An off-duty pilot has been accused of 'trying to crash a plane' with 80 passengers on board on Sunday night.
He was sitting in the cockpit of the plane behind the captain and the first-officer on 22 October, the airline said in a statement.
Pilots will often ride 'jump seat' in a cockpit when traveling in an official capacity or commuting to another airport.
The Alaska Airlines flight had departed from Everett, Washington and was en route to San Francisco, California when the mid-air incident unfolded.
According to officials, the off-duty pilot was sat in the flight deck jump seat when he 'unsuccessfully attempted to disrupt the operation of the engines'.
The crew onboard Alaska Airlines Flight 2059 reported the incident to air traffic control.
The flight was diverted to Portland, Oregon and the suspect was 'subdued' without incident.
In audio recorded by LiveATC.net, the pilot said to Seattle-area air traffic controllers: "We’ve got the guy that tried to shut the engines down out of the cockpit, and he doesn’t sound like he’s causing any issues in the back right now.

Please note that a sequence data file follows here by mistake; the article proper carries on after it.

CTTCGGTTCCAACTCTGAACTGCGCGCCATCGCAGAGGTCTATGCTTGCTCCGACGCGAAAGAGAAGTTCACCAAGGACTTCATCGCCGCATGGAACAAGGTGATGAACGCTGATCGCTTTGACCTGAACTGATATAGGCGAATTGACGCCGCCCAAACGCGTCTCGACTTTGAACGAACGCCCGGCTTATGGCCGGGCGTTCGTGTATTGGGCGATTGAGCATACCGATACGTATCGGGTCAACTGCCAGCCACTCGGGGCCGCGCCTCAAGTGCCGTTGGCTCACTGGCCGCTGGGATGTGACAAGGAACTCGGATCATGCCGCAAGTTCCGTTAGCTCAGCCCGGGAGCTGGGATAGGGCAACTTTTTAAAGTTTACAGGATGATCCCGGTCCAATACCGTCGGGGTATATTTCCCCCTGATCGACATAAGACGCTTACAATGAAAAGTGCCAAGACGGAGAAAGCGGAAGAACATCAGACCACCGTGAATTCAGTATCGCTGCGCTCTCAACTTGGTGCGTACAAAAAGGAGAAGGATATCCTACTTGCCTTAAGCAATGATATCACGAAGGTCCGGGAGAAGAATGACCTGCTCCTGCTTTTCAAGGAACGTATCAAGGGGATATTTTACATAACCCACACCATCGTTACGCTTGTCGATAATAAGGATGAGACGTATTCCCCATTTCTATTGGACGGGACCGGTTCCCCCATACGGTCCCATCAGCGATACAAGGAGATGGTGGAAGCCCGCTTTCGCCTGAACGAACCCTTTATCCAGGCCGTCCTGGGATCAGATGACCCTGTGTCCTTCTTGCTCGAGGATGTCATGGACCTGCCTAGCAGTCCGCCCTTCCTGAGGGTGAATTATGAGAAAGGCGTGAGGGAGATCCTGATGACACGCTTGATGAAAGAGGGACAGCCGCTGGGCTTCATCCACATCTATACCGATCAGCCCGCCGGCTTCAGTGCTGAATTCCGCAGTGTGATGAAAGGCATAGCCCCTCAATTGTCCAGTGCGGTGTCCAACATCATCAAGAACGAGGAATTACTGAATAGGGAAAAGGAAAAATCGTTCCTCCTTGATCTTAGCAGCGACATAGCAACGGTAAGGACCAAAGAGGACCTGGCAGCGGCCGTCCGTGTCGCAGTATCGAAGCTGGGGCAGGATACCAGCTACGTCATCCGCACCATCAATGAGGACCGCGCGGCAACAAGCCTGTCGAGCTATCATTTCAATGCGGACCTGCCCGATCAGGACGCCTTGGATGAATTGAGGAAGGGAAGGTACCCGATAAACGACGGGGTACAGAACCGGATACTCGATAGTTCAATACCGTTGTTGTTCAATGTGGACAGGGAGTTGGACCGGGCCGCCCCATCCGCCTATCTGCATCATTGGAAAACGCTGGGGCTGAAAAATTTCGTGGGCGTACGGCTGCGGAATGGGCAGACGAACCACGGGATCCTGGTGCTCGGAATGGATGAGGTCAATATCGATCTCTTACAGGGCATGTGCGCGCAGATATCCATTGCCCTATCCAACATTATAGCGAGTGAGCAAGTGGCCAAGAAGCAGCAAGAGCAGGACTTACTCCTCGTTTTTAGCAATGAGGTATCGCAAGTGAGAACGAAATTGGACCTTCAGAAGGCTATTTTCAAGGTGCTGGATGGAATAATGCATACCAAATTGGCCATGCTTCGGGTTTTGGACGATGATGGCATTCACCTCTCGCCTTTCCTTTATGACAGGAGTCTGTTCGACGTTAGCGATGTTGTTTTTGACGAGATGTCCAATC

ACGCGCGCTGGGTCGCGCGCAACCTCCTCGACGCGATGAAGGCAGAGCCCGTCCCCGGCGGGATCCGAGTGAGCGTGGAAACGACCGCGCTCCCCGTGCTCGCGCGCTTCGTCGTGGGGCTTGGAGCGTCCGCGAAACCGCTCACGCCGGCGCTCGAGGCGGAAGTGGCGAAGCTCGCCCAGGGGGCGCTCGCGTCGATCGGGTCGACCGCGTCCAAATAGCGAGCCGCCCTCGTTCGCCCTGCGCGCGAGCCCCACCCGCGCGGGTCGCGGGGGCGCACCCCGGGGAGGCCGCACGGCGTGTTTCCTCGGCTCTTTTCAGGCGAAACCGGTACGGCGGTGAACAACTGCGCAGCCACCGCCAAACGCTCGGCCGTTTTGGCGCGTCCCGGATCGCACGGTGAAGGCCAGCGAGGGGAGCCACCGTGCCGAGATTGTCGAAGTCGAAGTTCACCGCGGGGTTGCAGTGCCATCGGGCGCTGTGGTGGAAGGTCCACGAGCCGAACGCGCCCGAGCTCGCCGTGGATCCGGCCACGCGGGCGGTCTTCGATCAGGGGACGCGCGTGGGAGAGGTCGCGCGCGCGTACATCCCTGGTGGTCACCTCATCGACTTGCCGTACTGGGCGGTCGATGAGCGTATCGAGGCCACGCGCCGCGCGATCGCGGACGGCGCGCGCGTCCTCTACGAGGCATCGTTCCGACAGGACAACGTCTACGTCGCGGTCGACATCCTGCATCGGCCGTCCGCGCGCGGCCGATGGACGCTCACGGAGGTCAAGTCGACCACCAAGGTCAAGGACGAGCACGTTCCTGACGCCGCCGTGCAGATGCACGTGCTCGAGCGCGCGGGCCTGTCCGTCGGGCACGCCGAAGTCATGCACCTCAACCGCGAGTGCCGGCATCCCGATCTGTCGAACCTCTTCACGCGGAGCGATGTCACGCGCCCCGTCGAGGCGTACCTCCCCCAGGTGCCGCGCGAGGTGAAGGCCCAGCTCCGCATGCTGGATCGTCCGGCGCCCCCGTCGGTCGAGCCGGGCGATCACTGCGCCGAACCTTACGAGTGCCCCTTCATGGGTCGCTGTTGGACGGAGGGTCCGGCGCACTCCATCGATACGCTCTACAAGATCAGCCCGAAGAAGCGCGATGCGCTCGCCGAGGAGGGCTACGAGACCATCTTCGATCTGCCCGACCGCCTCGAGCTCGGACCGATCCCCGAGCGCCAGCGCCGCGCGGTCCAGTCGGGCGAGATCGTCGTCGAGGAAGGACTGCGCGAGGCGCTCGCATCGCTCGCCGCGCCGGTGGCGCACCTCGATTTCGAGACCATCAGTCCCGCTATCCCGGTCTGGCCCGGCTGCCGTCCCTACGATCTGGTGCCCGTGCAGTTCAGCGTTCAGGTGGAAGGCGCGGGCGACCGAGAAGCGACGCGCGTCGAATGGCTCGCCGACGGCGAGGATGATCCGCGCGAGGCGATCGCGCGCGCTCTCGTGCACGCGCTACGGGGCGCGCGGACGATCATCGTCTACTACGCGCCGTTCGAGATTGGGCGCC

"I think he’s subdued. Other than that, we want law enforcement as soon as we get on the ground and are parked.”
Joseph David Emerson, 44, was arrested by Portland Police after the flight landed.
The FBI and the Port of Portland Police Department are now investigating the incident, Alaska Airlines said.
A statement from the company added: "All passengers on board were able to travel on a later flight.
"We are grateful for the professional handling of the situation by the Horizon flight crew and appreciate our guests' calm and patience throughout this event."
The FBI has said it 'can assure the traveling public there is no continuing threat related to this incident'.
As well as the charges of attempted murder, the off-duty pilot also faces 83 counts of reckless endangerment and one count of endangering an aircraft, according to Multnomah County Sheriff’s Office booking records.
Passengers on the plane eventually took off from Portland at 7.18pm, around the time the flight had originally been due to land in San Francisco.
The Federal Aviation Administration reassured US air carriers on Monday that the incident was 'not connected in any way shape or form to current world events'.Featured Image Credit: Tayfun Coskun/Anadolu Agency via Getty Images /Getty Stock Photo